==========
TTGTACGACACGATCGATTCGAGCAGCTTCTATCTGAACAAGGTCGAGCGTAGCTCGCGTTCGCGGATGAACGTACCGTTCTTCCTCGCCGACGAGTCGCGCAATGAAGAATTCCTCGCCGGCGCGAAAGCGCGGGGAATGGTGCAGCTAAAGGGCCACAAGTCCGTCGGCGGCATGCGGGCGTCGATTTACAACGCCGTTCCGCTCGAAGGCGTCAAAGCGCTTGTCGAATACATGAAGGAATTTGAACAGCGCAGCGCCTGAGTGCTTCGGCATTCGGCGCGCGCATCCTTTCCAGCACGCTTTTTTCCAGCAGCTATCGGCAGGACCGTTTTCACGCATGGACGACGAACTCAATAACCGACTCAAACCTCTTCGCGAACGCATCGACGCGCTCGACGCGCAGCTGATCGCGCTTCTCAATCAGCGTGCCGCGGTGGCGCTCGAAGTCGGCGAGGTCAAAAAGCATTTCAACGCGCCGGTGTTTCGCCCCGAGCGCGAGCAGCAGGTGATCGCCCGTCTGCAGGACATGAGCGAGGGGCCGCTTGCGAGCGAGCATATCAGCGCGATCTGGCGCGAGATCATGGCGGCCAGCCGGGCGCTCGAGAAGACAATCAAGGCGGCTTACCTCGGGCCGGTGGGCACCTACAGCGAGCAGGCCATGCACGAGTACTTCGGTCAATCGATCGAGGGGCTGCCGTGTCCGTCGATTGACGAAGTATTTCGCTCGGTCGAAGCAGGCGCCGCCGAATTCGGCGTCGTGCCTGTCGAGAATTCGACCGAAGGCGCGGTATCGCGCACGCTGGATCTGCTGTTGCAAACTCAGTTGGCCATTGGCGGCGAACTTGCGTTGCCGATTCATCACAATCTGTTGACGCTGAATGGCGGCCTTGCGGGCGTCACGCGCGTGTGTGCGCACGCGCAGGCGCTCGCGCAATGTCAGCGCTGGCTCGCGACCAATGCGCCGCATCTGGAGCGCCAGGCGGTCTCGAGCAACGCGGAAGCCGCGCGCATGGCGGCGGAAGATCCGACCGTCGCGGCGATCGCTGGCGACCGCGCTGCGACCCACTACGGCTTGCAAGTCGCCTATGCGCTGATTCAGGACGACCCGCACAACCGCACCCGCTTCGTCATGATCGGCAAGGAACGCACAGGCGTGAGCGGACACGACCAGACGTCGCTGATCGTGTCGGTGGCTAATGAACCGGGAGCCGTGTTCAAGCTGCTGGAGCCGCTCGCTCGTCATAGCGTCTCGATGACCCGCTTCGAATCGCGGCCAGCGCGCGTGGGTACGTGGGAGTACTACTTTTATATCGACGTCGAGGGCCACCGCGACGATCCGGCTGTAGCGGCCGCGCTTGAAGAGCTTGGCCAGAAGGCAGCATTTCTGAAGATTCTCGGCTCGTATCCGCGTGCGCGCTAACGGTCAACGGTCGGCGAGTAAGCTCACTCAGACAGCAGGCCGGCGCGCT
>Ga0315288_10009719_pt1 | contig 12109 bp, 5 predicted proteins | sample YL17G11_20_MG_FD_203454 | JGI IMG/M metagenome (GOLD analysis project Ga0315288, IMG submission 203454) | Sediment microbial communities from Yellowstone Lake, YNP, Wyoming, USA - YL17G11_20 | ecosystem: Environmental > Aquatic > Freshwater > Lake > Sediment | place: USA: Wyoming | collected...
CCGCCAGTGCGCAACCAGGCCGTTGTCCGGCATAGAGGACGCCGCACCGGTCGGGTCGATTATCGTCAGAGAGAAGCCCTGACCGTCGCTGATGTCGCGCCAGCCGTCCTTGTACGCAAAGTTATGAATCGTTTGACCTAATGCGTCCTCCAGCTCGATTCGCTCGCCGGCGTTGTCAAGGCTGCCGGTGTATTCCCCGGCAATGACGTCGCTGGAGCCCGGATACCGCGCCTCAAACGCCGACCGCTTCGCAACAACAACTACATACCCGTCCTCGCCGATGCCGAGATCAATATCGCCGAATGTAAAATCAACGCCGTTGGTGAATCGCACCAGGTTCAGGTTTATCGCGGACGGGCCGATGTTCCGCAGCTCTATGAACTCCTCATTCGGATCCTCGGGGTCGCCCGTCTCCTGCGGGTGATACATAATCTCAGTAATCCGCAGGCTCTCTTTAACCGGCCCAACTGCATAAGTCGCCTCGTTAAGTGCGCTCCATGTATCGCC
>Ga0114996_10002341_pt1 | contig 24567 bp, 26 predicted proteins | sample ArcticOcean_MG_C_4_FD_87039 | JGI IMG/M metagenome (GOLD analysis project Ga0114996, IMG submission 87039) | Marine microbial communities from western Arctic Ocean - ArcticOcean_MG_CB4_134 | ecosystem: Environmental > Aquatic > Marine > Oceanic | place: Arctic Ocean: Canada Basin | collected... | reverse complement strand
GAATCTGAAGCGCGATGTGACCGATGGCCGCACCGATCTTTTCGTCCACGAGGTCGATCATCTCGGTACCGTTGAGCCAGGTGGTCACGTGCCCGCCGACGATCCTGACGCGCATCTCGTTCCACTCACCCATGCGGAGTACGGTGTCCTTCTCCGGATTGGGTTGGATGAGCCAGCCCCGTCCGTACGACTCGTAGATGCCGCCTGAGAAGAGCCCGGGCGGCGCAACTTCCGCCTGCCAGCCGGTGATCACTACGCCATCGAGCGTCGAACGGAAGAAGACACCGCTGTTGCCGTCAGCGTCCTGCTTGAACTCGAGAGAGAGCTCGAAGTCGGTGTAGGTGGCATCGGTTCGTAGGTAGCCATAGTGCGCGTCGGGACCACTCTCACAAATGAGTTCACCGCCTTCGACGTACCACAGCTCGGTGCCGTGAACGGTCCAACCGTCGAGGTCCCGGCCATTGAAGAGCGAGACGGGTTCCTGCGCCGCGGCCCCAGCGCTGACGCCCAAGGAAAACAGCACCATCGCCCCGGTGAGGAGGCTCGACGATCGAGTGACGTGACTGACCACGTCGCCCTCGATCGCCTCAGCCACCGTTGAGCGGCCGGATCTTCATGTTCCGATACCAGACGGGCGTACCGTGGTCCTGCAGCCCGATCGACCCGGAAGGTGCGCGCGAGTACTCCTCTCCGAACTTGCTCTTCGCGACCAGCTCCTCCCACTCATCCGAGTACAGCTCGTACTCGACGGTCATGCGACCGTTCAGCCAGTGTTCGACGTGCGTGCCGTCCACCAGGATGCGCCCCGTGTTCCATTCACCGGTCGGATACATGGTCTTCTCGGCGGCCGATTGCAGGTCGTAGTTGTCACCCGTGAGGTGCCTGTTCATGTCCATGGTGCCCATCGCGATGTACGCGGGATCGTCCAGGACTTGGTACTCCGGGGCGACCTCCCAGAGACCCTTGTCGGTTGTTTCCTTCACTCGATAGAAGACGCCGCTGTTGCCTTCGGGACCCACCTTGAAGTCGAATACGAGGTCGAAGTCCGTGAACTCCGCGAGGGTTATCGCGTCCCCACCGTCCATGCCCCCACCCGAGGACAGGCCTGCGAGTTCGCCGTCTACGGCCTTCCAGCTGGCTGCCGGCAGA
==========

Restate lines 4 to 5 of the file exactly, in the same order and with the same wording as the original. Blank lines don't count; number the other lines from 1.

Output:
>Ga0114996_10002341_pt1 | contig 24567 bp, 26 predicted proteins | sample ArcticOcean_MG_C_4_FD_87039 | JGI IMG/M metagenome (GOLD analysis project Ga0114996, IMG submission 87039) | Marine microbial communities from western Arctic Ocean - ArcticOcean_MG_CB4_134 | ecosystem: Environmental > Aquatic > Marine > Oceanic | place: Arctic Ocean: Canada Basin | collected... | reverse complement strand
GAATCTGAAGCGCGATGTGACCGATGGCCGCACCGATCTTTTCGTCCACGAGGTCGATCATCTCGGTACCGTTGAGCCAGGTGGTCACGTGCCCGCCGACGATCCTGACGCGCATCTCGTTCCACTCACCCATGCGGAGTACGGTGTCCTTCTCCGGATTGGGTTGGATGAGCCAGCCCCGTCCGTACGACTCGTAGATGCCGCCTGAGAAGAGCCCGGGCGGCGCAACTTCCGCCTGCCAGCCGGTGATCACTACGCCATCGAGCGTCGAACGGAAGAAGACACCGCTGTTGCCGTCAGCGTCCTGCTTGAACTCGAGAGAGAGCTCGAAGTCGGTGTAGGTGGCATCGGTTCGTAGGTAGCCATAGTGCGCGTCGGGACCACTCTCACAAATGAGTTCACCGCCTTCGACGTACCACAGCTCGGTGCCGTGAACGGTCCAACCGTCGAGGTCCCGGCCATTGAAGAGCGAGACGGGTTCCTGCGCCGCGGCCCCAGCGCTGACGCCCAAGGAAAACAGCACCATCGCCCCGGTGAGGAGGCTCGACGATCGAGTGACGTGACTGACCACGTCGCCCTCGATCGCCTCAGCCACCGTTGAGCGGCCGGATCTTCATGTTCCGATACCAGACGGGCGTACCGTGGTCCTGCAGCCCGATCGACCCGGAAGGTGCGCGCGAGTACTCCTCTCCGAACTTGCTCTTCGCGACCAGCTCCTCCCACTCATCCGAGTACAGCTCGTACTCGACGGTCATGCGACCGTTCAGCCAGTGTTCGACGTGCGTGCCGTCCACCAGGATGCGCCCCGTGTTCCATTCACCGGTCGGATACATGGTCTTCTCGGCGGCCGATTGCAGGTCGTAGTTGTCACCCGTGAGGTGCCTGTTCATGTCCATGGTGCCCATCGCGATGTACGCGGGATCGTCCAGGACTTGGTACTCCGGGGCGACCTCCCAGAGACCCTTGTCGGTTGTTTCCTTCACTCGATAGAAGACGCCGCTGTTGCCTTCGGGACCCACCTTGAAGTCGAATACGAGGTCGAAGTCCGTGAACTCCGCGAGGGTTATCGCGTCCCCACCGTCCATGCCCCCACCCGAGGACAGGCCTGCGAGTTCGCCGTCTACGGCCTTCCAGCTGGCTGCCGGCAGA